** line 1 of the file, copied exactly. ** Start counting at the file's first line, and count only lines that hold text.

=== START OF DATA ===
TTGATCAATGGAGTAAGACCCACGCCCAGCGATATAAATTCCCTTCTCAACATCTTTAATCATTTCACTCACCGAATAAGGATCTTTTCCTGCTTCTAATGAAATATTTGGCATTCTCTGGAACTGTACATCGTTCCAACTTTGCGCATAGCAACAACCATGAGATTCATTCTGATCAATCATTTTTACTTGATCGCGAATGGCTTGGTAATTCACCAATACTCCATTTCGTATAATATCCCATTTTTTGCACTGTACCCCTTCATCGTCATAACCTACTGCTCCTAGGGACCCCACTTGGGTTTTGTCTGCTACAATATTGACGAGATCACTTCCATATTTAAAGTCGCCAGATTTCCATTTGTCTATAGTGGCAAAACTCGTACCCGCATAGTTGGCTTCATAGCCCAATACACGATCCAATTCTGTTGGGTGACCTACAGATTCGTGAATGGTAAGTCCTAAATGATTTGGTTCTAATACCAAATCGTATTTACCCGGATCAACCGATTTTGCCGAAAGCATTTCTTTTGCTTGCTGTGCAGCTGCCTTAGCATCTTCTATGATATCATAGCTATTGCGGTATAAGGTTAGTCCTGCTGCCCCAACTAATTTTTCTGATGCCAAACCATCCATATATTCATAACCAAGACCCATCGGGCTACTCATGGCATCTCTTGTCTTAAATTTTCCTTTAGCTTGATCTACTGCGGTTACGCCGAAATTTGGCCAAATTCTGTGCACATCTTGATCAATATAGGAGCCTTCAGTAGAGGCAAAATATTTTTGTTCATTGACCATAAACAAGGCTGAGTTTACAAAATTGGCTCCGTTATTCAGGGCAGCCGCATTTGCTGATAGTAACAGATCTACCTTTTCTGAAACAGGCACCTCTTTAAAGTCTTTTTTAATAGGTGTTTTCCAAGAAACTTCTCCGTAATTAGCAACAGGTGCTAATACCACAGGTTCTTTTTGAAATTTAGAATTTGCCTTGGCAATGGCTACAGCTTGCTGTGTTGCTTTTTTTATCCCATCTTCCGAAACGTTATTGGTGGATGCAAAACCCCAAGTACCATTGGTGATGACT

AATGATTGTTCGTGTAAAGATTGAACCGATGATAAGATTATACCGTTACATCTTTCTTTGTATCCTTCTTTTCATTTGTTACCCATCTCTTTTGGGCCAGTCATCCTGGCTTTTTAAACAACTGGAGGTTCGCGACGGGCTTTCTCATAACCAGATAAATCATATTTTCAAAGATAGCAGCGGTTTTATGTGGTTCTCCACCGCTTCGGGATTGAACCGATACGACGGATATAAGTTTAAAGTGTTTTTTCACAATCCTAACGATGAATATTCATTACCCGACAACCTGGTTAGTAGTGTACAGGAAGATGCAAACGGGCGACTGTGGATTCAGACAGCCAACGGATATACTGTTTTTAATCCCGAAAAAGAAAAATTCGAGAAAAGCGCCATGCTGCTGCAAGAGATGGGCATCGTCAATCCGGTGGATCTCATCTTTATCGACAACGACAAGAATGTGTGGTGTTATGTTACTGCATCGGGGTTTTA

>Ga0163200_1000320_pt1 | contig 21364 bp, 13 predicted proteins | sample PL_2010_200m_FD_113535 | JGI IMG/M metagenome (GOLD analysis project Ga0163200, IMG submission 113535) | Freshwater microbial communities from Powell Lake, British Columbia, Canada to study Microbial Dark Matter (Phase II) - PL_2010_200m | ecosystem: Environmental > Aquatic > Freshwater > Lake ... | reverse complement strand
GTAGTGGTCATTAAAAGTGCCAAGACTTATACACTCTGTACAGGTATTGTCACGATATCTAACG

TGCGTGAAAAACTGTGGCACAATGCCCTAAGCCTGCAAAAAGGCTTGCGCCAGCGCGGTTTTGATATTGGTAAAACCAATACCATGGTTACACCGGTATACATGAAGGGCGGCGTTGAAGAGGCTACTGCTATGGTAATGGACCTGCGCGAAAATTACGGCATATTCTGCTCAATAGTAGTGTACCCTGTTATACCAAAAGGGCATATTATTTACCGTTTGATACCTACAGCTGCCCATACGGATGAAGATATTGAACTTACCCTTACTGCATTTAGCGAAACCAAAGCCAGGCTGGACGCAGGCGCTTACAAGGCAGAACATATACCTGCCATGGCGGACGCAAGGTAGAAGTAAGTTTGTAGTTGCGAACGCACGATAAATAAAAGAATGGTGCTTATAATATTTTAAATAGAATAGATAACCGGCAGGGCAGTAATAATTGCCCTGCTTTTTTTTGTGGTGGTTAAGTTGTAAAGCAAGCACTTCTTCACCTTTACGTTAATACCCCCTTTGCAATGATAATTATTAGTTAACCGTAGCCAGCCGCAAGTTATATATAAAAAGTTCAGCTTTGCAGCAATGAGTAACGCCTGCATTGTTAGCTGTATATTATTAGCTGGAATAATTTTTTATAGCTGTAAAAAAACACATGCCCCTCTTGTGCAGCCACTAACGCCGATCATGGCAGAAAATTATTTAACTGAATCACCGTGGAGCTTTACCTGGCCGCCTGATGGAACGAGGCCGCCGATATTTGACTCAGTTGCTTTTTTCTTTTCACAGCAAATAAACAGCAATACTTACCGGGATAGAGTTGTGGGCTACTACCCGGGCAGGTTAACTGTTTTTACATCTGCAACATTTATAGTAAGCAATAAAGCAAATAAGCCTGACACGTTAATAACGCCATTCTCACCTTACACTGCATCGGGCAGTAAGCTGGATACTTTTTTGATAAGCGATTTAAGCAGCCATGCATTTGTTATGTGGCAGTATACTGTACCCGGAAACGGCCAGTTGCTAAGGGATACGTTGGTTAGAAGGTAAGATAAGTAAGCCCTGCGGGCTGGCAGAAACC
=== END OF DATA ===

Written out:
TTGATCAATGGAGTAAGACCCACGCCCAGCGATATAAATTCCCTTCTCAACATCTTTAATCATTTCACTCACCGAATAAGGATCTTTTCCTGCTTCTAATGAAATATTTGGCATTCTCTGGAACTGTACATCGTTCCAACTTTGCGCATAGCAACAACCATGAGATTCATTCTGATCAATCATTTTTACTTGATCGCGAATGGCTTGGTAATTCACCAATACTCCATTTCGTATAATATCCCATTTTTTGCACTGTACCCCTTCATCGTCATAACCTACTGCTCCTAGGGACCCCACTTGGGTTTTGTCTGCTACAATATTGACGAGATCACTTCCATATTTAAAGTCGCCAGATTTCCATTTGTCTATAGTGGCAAAACTCGTACCCGCATAGTTGGCTTCATAGCCCAATACACGATCCAATTCTGTTGGGTGACCTACAGATTCGTGAATGGTAAGTCCTAAATGATTTGGTTCTAATACCAAATCGTATTTACCCGGATCAACCGATTTTGCCGAAAGCATTTCTTTTGCTTGCTGTGCAGCTGCCTTAGCATCTTCTATGATATCATAGCTATTGCGGTATAAGGTTAGTCCTGCTGCCCCAACTAATTTTTCTGATGCCAAACCATCCATATATTCATAACCAAGACCCATCGGGCTACTCATGGCATCTCTTGTCTTAAATTTTCCTTTAGCTTGATCTACTGCGGTTACGCCGAAATTTGGCCAAATTCTGTGCACATCTTGATCAATATAGGAGCCTTCAGTAGAGGCAAAATATTTTTGTTCATTGACCATAAACAAGGCTGAGTTTACAAAATTGGCTCCGTTATTCAGGGCAGCCGCATTTGCTGATAGTAACAGATCTACCTTTTCTGAAACAGGCACCTCTTTAAAGTCTTTTTTAATAGGTGTTTTCCAAGAAACTTCTCCGTAATTAGCAACAGGTGCTAATACCACAGGTTCTTTTTGAAATTTAGAATTTGCCTTGGCAATGGCTACAGCTTGCTGTGTTGCTTTTTTTATCCCATCTTCCGAAACGTTATTGGTGGATGCAAAACCCCAAGTACCATTGGTGATGACT